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In retrospect, the effect of Regret winning the 1915 Kentucky Derby was central to the event becoming a national classic. The filly’s victory put the race and its winner in the national spotlight for newspapers through the next two years of her racing career, and it confirmed for Eastern stables that the Derby was a prize worth competing for and one they had a fair chance of winning.
In a contemporary report on the race from the Thoroughbred Record, the writer noted that “the daughter of Broomstick and the granddaughter of Ben Brush furnished a spectacle for more than 40,000 persons at Churchill Downs that will not soon be forgotten. Dashing to the front with the rise of the barrier, she made every post a winning post and came on to [earn] laurels that were rightfully hers.”
The race was already a major spectacle before the success of Old Rosebud the previous year, but the escalating enthusiasm for the Derby in Kentucky made it a central test on the program for most stables.
Owner Harry Payne Whitney said that “this is the greatest race in America at the present time, and I don’t care if she never starts again. The glory of winning this event is big enough, and Regret can retire to the New Jersey farm any time now. I told [stable trainer] Rowe I didn’t care if she never won another race if she could only land this one.”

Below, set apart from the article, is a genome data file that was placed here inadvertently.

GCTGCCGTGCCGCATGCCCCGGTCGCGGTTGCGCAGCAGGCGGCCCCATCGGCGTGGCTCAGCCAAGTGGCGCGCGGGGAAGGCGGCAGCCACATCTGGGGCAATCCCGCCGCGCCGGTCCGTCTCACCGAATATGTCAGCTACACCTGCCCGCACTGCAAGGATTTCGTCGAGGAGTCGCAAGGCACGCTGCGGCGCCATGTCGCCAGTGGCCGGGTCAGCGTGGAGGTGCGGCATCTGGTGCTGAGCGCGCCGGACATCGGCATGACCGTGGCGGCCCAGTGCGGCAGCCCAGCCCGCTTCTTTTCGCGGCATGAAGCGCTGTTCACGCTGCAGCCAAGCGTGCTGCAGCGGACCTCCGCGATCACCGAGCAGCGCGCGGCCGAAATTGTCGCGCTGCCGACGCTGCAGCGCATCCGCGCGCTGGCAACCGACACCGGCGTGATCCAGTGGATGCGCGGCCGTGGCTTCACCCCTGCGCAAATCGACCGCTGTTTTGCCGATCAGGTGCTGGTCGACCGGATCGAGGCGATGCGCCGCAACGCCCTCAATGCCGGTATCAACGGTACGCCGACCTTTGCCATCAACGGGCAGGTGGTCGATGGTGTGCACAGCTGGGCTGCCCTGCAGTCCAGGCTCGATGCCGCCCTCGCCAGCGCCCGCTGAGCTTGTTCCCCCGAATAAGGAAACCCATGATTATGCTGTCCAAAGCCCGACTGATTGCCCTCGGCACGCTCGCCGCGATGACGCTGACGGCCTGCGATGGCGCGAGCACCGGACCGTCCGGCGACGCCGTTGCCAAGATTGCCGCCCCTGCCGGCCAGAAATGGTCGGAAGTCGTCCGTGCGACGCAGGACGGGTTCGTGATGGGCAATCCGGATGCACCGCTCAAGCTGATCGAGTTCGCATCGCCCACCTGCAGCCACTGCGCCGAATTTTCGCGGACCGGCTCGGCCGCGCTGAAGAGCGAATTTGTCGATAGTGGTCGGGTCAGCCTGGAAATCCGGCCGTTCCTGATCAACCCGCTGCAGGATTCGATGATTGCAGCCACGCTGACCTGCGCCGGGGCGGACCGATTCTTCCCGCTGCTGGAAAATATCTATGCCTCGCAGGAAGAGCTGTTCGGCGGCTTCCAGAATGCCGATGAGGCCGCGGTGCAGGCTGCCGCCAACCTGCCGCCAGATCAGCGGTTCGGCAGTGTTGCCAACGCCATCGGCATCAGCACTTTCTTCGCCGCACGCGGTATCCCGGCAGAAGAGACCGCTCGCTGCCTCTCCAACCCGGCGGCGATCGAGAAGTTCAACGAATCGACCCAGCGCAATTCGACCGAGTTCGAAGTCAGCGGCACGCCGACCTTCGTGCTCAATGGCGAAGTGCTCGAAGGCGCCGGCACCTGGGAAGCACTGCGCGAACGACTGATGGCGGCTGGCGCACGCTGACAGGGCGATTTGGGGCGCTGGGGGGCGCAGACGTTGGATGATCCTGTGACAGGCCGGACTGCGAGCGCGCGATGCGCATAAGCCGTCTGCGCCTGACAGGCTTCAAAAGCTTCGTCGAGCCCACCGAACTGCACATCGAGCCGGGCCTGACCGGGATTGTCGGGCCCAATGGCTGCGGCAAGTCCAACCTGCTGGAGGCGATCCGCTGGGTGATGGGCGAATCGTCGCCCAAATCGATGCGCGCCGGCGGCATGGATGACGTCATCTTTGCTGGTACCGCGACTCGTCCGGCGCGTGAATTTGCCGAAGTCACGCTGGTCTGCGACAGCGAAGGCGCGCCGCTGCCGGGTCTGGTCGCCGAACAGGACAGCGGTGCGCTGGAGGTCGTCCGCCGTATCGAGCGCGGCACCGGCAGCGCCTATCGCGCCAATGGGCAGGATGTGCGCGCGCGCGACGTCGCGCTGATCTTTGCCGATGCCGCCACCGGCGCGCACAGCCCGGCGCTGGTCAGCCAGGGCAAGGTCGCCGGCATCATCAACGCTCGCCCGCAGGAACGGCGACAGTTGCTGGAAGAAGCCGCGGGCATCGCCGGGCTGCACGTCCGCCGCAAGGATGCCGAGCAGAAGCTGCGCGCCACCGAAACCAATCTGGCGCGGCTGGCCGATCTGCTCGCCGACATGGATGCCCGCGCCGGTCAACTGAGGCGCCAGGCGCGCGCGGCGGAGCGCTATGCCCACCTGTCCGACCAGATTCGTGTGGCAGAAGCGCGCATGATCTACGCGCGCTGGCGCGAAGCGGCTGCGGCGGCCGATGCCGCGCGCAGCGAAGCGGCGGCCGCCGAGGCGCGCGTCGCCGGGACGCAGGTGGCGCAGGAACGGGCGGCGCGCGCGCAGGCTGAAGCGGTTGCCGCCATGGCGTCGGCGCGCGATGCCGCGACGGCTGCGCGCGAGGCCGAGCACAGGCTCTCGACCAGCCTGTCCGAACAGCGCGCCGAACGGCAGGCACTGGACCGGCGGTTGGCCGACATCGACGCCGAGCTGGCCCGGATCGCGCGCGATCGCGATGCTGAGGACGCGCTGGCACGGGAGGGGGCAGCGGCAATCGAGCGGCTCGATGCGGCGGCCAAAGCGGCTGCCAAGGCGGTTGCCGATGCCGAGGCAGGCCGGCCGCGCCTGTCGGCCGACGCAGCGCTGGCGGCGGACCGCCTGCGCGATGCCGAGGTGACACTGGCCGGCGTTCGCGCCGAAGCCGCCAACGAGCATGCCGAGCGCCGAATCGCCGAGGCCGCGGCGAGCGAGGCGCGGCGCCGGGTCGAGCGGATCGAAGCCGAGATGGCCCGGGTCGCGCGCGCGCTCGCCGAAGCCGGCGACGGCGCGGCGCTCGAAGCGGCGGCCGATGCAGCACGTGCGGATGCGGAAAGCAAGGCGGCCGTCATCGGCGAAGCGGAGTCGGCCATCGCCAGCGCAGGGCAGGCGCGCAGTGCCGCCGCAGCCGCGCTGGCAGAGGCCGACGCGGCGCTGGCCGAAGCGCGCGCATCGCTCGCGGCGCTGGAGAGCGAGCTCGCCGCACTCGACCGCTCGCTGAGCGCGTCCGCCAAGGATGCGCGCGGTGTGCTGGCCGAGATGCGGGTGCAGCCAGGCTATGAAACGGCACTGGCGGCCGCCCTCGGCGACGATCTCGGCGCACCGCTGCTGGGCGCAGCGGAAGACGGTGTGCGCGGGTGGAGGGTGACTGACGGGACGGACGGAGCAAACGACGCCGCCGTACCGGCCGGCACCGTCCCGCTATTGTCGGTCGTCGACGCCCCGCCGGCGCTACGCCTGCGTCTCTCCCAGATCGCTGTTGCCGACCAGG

That is a serious endorsement of the race and of Whitney’s own enthusiasm for winning it.
The chestnut filly was a picture after the race, here painted by the journalist: “Regret pulled up remarkably fresh after her long journey. When she came back into the charm circle before the judges’ stand she was still full of run. When the wreath was placed around her neck and Jockey [Joe] Notter boosted up on her bare, sweaty back the cheering which had accompanied her victory was a mere whisper in comparison to the ovation she received when the idea that the unattainable had been attained and that a filly had conquered the princes of the turf and won a Kentucky Derby.”
The New Jersey-bred daughter of Broomstick continued her remarkable career on the track, winning nine of 11 starts, and was elected to the National Museum of Racing and Hall of Fame in 1957.